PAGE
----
Officials at Mt. Auburn Hospital in Cambridge gave an update today on the condition of MBTA Transit Police Officer Richard Donohue, 33, who was severely wounded early Friday during a Watertown shootout with the Boston Marathon bombing suspects.
Donohue, a Woburn resident, sustained a gunshot wound to his right thigh and suffered major blood loss, according to Mt. Auburn Critical Care Doctor David Miller, who also said CPR was started in the field by first responders and he required a prolonged resuscitation - 45 minutes - that took place on the scene and at the emergency room. Miller said nearly his entire blood volume was lost. When he was stabilized, a surgical team stopped the bleeding.
Today he opened his eyes, squeezed his wife's hand on command, and wiggled his toes, however he is on a mechanical ventilator, and continues to need a high level of sedation. Doctors described his condition as stable but still in critical condition.
"It's early to say what his status is going to be like over next few days, but we remain cautiously optimistic," Miller said.
Doctors said they expect Donohue will be able to walk again.
Donohue, who has been a Transit Police officer for three years, was one of two officers to be shot at during a 24-hour manhunt. MIT Campus Police Officer Sean Collier, 26, was shot and killed in his cruiser. Transit Police Officer Paul MacMillan said today that Donohue took shots at the suspects, Tamerlan Tsarnaev, 26, and Dzhokhar Tsarnaev, 19. Tamerlan was killed due to gunfire.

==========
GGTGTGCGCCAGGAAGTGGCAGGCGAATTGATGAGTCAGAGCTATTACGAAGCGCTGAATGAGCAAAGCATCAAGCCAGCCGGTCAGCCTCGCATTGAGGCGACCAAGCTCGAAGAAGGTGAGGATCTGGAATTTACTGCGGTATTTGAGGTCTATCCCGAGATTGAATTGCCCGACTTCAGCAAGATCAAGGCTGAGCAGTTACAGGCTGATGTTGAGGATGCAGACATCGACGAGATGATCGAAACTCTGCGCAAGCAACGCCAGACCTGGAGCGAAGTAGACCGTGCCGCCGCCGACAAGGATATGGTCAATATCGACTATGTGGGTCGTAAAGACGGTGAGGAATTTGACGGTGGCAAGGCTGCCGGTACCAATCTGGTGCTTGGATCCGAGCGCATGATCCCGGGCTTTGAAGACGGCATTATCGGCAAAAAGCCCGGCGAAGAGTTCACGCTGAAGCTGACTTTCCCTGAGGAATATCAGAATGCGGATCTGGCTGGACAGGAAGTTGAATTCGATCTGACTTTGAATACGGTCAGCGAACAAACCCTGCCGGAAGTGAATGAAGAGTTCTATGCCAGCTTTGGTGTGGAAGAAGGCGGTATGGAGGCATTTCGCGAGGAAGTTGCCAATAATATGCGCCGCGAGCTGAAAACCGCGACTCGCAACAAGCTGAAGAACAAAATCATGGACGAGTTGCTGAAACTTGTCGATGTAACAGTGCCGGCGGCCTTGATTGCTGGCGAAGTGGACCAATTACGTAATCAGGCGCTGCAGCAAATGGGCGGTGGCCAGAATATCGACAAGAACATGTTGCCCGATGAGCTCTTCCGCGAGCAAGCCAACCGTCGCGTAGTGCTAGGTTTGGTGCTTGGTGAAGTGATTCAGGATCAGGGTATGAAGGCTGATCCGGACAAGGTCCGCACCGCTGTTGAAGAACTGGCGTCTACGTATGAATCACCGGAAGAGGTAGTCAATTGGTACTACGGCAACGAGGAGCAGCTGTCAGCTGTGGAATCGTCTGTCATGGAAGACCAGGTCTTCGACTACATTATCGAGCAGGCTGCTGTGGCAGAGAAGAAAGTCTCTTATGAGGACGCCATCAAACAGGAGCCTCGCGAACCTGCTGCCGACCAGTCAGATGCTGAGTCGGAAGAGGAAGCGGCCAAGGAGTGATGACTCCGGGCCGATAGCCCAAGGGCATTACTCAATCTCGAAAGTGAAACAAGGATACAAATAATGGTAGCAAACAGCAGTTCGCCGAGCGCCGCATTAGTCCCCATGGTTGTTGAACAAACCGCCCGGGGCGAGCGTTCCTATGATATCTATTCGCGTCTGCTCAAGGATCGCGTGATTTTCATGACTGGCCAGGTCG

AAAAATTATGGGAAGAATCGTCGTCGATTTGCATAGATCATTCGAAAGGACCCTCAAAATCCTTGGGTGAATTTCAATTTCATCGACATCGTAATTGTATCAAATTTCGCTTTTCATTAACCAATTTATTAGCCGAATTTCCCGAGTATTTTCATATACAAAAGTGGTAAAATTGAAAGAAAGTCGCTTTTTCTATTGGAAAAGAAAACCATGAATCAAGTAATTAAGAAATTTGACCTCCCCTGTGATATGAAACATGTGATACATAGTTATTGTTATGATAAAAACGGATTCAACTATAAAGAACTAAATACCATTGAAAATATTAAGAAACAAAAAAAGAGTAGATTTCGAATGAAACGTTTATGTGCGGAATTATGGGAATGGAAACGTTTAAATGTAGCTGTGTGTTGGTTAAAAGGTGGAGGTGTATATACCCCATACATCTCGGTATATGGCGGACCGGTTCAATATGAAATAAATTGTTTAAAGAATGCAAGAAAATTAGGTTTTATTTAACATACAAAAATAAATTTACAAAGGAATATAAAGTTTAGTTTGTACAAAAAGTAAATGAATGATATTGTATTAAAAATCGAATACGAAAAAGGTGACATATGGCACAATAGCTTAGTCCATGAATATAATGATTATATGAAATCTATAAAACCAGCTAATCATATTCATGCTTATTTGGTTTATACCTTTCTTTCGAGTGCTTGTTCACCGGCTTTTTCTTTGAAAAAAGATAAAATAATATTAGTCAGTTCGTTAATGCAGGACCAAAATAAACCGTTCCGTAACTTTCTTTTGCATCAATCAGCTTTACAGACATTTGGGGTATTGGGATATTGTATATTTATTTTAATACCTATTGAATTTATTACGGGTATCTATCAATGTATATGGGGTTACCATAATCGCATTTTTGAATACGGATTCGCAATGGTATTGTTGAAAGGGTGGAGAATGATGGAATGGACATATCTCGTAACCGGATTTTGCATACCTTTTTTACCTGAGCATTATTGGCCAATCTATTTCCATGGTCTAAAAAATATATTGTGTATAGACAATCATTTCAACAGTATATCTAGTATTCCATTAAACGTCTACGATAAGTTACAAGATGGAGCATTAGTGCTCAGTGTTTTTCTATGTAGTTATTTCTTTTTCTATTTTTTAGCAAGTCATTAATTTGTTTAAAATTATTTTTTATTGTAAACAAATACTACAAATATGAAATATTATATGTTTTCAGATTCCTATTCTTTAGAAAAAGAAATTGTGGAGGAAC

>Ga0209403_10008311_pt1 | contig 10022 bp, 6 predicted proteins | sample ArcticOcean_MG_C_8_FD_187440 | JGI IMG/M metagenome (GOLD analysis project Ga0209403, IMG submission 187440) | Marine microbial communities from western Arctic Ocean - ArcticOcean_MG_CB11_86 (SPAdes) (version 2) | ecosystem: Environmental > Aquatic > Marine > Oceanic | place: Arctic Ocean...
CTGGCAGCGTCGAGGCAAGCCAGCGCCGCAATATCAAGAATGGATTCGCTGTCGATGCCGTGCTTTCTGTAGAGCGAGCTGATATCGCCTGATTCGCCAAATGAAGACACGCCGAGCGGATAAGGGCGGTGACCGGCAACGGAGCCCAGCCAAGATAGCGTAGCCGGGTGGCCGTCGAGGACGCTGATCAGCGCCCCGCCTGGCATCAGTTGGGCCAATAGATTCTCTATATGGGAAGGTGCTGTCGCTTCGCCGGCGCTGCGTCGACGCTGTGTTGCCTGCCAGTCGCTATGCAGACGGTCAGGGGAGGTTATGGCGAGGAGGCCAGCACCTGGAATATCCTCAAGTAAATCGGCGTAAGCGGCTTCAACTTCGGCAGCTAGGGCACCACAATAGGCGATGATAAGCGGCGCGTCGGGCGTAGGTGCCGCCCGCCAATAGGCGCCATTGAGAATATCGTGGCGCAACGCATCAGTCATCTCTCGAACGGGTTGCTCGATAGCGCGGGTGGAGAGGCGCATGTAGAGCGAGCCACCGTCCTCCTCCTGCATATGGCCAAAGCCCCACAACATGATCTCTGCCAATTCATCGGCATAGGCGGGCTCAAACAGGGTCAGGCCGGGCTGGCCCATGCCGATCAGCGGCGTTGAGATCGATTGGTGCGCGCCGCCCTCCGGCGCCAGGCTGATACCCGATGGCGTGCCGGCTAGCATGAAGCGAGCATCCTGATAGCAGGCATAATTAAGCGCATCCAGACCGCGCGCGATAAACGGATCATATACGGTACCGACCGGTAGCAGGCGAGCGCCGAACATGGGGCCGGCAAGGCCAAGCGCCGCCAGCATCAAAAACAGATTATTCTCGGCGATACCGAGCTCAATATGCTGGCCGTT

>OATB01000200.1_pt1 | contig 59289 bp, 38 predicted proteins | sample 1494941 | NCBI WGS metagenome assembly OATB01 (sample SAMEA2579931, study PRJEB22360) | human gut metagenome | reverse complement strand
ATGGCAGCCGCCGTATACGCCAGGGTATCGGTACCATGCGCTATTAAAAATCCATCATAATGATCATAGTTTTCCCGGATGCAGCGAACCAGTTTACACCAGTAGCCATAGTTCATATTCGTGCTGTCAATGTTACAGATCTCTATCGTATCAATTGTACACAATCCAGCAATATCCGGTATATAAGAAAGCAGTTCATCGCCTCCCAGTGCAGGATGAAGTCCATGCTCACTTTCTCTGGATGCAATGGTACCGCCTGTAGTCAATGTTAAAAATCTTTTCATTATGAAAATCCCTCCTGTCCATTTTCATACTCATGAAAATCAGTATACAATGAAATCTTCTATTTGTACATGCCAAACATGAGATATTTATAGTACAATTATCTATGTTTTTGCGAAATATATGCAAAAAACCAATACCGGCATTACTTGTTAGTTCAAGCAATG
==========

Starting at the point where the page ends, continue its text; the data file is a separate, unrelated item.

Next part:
"He did fire his weapon... He engaged the terrorist," MacMillan said.
His younger brother Ed Donohue, also a police officer, said that as officers they have a duty to help people. "He's a great cop. He loves being a cop.... We couldn't be more proud. I'm sure that in his heart he did the right thing. He went in there and engaged people that were shooting his fellow officers."
Despite the circumstances, Donohue seemed to be keeping spirits up.
"I'm the better looking one, obviously. He may be a little bit smarter," Donohue said, drawing laughter from media, hospital and MBTA staff. "He's devoted to his baby," he said of his brother's 6-month-old son, Richie.
"We joke back in forth... I always used to tell him, 'You're not going to see any action because you're on the subway. But there he is, jumping into the midst of a gunfight in Watertown and making our family very proud and our entire state and country very proud."
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